In my previous post, ‘Injury,’ I touched on some areas regarding foot strike and choosing the correct shoes. I have recently been pretty interested in having someone look at my foot strike and point me in the right direction with my footwear.
I decided to pop into The Run Centre on the North Shore and have a quick analysis done. They offer a basic and more in-depth analysis in the store. The basic test purely gives you some direction on the right footwear to use and some tips on your body positioning. The more advanced tests goes a little more in-depth with your cadence and training methods.
I decided just to get the basic one done that the chap in the store was able to do with me. After a quick discussion about my running history and direction I hopped onto the treadmill and ran for a few minutes while he filmed me from some different angles. Once I was off he went through the videos with me.
His application was able to slow down the video and scrub forwards and backward to pinpoint the exact moments my foot hit the ground. It was interesting to see that my body position was relatively straight and I had a midfoot strike. From the front view I could see there was a slight natural roll to the foot when it took the full impact but nothing significant that would require any arch support.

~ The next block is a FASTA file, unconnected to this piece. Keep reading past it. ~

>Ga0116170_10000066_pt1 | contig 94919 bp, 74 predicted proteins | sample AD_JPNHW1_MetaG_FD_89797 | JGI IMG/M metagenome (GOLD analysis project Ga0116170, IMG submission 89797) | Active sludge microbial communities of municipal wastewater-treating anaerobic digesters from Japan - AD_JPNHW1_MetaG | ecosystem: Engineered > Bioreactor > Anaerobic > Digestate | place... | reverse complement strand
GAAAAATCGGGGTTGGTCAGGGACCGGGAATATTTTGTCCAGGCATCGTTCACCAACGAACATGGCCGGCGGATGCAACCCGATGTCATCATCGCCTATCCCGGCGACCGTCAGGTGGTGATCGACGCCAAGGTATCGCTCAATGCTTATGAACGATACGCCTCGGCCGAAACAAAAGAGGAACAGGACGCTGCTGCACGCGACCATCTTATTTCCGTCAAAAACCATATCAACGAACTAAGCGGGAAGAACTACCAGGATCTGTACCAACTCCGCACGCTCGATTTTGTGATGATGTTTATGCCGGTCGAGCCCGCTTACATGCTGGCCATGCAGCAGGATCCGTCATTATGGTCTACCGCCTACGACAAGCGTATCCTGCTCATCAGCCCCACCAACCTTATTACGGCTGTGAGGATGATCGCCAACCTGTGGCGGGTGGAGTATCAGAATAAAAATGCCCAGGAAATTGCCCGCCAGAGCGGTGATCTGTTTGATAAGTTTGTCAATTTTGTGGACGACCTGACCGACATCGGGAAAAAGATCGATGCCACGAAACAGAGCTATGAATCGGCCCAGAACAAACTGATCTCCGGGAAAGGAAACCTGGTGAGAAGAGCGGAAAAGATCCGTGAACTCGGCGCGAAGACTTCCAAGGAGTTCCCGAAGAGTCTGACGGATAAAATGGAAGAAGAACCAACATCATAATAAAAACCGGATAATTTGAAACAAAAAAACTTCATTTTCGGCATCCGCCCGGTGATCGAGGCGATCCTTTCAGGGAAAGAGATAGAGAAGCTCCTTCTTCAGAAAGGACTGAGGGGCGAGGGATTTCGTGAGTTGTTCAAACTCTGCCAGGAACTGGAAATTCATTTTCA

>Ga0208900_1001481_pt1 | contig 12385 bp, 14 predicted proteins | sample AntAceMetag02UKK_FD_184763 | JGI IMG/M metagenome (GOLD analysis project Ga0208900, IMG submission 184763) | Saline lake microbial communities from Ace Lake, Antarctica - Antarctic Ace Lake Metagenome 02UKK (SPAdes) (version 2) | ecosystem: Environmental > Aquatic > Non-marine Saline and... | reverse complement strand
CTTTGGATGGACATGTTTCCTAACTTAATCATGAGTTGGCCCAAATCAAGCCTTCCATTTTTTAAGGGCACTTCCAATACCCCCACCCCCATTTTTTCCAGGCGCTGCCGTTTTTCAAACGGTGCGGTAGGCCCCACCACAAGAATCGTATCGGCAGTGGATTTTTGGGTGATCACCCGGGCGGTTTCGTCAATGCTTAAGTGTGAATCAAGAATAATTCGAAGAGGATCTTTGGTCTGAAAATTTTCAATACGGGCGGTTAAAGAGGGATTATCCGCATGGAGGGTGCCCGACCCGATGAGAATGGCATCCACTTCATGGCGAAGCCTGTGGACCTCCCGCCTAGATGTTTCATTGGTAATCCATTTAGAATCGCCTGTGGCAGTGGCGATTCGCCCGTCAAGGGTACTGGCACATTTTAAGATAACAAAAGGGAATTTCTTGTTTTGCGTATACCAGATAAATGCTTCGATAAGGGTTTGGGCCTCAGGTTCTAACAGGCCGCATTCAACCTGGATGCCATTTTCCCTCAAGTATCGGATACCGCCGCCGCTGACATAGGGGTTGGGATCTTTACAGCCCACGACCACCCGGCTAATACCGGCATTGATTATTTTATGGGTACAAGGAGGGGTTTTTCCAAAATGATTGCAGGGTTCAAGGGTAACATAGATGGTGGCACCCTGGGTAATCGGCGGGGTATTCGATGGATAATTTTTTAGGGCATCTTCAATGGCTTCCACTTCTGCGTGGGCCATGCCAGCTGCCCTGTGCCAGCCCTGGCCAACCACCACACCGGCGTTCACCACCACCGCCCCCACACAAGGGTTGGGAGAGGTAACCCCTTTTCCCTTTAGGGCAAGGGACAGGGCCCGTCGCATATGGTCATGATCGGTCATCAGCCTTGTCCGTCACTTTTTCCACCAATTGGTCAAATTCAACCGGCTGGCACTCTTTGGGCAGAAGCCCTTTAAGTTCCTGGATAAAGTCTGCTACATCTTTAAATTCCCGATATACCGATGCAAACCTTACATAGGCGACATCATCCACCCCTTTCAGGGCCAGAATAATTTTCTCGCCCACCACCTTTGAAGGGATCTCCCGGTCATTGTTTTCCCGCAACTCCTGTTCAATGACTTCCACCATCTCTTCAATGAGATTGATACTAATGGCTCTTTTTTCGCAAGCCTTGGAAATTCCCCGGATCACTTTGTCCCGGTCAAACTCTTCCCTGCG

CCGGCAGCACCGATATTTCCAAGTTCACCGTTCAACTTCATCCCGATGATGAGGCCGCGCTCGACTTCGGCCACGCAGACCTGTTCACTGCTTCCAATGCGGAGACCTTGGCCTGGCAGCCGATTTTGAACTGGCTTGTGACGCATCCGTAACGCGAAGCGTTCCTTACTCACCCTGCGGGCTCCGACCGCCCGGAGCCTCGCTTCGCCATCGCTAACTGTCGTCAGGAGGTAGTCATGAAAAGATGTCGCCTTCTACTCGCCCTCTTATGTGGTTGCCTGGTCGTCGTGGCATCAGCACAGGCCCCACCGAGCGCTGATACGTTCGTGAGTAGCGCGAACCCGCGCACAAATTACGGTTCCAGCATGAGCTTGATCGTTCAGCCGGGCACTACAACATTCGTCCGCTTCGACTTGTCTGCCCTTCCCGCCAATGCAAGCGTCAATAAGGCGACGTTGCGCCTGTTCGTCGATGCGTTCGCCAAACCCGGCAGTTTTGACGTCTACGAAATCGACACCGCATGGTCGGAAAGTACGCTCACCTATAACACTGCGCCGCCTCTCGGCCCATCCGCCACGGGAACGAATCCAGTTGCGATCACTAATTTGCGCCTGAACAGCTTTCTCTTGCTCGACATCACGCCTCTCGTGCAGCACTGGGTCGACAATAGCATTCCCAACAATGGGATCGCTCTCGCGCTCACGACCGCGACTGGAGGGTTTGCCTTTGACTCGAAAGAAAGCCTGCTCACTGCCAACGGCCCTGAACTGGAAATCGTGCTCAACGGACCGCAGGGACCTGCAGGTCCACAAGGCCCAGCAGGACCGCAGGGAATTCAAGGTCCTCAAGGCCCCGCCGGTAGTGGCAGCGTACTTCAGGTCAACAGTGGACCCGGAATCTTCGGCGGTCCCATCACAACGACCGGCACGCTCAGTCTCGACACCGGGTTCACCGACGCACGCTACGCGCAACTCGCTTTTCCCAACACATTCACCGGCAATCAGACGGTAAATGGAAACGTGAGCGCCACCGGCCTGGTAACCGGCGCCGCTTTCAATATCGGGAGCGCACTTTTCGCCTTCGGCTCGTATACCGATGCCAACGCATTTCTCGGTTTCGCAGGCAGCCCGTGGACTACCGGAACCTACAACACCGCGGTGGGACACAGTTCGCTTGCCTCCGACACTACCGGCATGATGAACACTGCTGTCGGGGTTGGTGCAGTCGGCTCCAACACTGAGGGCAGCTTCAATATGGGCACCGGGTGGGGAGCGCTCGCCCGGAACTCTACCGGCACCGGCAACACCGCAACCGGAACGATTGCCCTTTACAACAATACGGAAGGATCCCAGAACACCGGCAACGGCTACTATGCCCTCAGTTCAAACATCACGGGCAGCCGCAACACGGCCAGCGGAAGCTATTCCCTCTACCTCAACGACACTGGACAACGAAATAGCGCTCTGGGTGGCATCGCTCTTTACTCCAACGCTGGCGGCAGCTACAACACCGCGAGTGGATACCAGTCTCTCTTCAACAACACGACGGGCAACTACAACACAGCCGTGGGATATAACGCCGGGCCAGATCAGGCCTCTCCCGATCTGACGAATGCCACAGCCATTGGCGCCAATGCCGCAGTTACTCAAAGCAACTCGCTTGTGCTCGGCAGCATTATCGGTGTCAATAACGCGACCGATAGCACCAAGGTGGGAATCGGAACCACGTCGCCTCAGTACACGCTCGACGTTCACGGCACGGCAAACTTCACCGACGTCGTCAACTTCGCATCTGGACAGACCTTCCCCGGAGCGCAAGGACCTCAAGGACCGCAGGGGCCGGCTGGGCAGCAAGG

He was able to say that I could go for any neutral shoe and wouldn’t need any support, which certainly gives me a better direction when looking at shoe options. From the video, he also thought my follow through leg swing was quite low and I should learn to bring the foot and lower leg up higher to help with my cadence that he also believed was a bit on the low side.
My current choice of footwear has been the Hoka Cliftons for the road and light trails and the Hoka Challenger ATR for some more technical trails. Although they have a massive looking heal, they are fantastic for midfoot and forefoot striking. These two Hoka shoes are extremely comfortable and light.
The chap said that I could certainly stick with the Hoka shoes for long distance and he gave me some pointers on some other shoes that would be ideal for more technical and wet trails.
I found the brief test fascinating and has certainly helped direct me further in my shoe choice. I would wholeheartedly encourage anyone to get a run analysis next time they shop for a new pair of shoes. Not everywhere will go into as much depth, but I would certainly recommend having some trained eyes at The Run Centre take a look for you.